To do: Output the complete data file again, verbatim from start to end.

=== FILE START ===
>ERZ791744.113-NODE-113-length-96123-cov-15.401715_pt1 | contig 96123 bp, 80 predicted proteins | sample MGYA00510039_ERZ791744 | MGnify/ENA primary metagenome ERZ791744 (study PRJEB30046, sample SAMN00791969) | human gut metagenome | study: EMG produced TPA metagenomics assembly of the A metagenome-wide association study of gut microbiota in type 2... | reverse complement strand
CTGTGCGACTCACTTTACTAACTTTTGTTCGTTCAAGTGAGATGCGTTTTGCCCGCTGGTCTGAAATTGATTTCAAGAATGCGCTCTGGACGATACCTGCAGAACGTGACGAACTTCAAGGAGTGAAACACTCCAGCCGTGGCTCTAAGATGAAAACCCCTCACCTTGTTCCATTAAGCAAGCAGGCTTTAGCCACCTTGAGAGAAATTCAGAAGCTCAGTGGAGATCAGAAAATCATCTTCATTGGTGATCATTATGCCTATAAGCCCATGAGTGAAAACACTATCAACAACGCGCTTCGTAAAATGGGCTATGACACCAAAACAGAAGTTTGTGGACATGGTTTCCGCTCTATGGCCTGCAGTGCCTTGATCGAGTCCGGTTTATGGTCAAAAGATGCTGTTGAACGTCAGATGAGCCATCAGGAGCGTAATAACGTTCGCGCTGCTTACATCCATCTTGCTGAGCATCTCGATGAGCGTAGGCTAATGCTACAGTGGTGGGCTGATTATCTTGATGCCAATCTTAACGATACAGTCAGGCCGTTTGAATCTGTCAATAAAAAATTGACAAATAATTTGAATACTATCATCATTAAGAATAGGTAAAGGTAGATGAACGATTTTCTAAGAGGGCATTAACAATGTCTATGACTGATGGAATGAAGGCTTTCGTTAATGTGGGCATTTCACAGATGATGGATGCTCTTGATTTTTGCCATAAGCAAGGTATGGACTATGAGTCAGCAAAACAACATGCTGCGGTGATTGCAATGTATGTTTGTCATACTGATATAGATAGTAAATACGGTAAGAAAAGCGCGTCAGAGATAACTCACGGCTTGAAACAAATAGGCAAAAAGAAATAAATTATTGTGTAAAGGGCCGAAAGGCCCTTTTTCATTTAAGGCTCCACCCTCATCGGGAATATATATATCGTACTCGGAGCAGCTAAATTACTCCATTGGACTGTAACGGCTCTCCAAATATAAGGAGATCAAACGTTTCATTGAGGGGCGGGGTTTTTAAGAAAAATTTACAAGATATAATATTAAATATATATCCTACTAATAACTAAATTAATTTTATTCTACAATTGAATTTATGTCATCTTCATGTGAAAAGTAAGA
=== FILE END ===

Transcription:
>ERZ791744.113-NODE-113-length-96123-cov-15.401715_pt1 | contig 96123 bp, 80 predicted proteins | sample MGYA00510039_ERZ791744 | MGnify/ENA primary metagenome ERZ791744 (study PRJEB30046, sample SAMN00791969) | human gut metagenome | study: EMG produced TPA metagenomics assembly of the A metagenome-wide association study of gut microbiota in type 2... | reverse complement strand
CTGTGCGACTCACTTTACTAACTTTTGTTCGTTCAAGTGAGATGCGTTTTGCCCGCTGGTCTGAAATTGATTTCAAGAATGCGCTCTGGACGATACCTGCAGAACGTGACGAACTTCAAGGAGTGAAACACTCCAGCCGTGGCTCTAAGATGAAAACCCCTCACCTTGTTCCATTAAGCAAGCAGGCTTTAGCCACCTTGAGAGAAATTCAGAAGCTCAGTGGAGATCAGAAAATCATCTTCATTGGTGATCATTATGCCTATAAGCCCATGAGTGAAAACACTATCAACAACGCGCTTCGTAAAATGGGCTATGACACCAAAACAGAAGTTTGTGGACATGGTTTCCGCTCTATGGCCTGCAGTGCCTTGATCGAGTCCGGTTTATGGTCAAAAGATGCTGTTGAACGTCAGATGAGCCATCAGGAGCGTAATAACGTTCGCGCTGCTTACATCCATCTTGCTGAGCATCTCGATGAGCGTAGGCTAATGCTACAGTGGTGGGCTGATTATCTTGATGCCAATCTTAACGATACAGTCAGGCCGTTTGAATCTGTCAATAAAAAATTGACAAATAATTTGAATACTATCATCATTAAGAATAGGTAAAGGTAGATGAACGATTTTCTAAGAGGGCATTAACAATGTCTATGACTGATGGAATGAAGGCTTTCGTTAATGTGGGCATTTCACAGATGATGGATGCTCTTGATTTTTGCCATAAGCAAGGTATGGACTATGAGTCAGCAAAACAACATGCTGCGGTGATTGCAATGTATGTTTGTCATACTGATATAGATAGTAAATACGGTAAGAAAAGCGCGTCAGAGATAACTCACGGCTTGAAACAAATAGGCAAAAAGAAATAAATTATTGTGTAAAGGGCCGAAAGGCCCTTTTTCATTTAAGGCTCCACCCTCATCGGGAATATATATATCGTACTCGGAGCAGCTAAATTACTCCATTGGACTGTAACGGCTCTCCAAATATAAGGAGATCAAACGTTTCATTGAGGGGCGGGGTTTTTAAGAAAAATTTACAAGATATAATATTAAATATATATCCTACTAATAACTAAATTAATTTTATTCTACAATTGAATTTATGTCATCTTCATGTGAAAAGTAAGA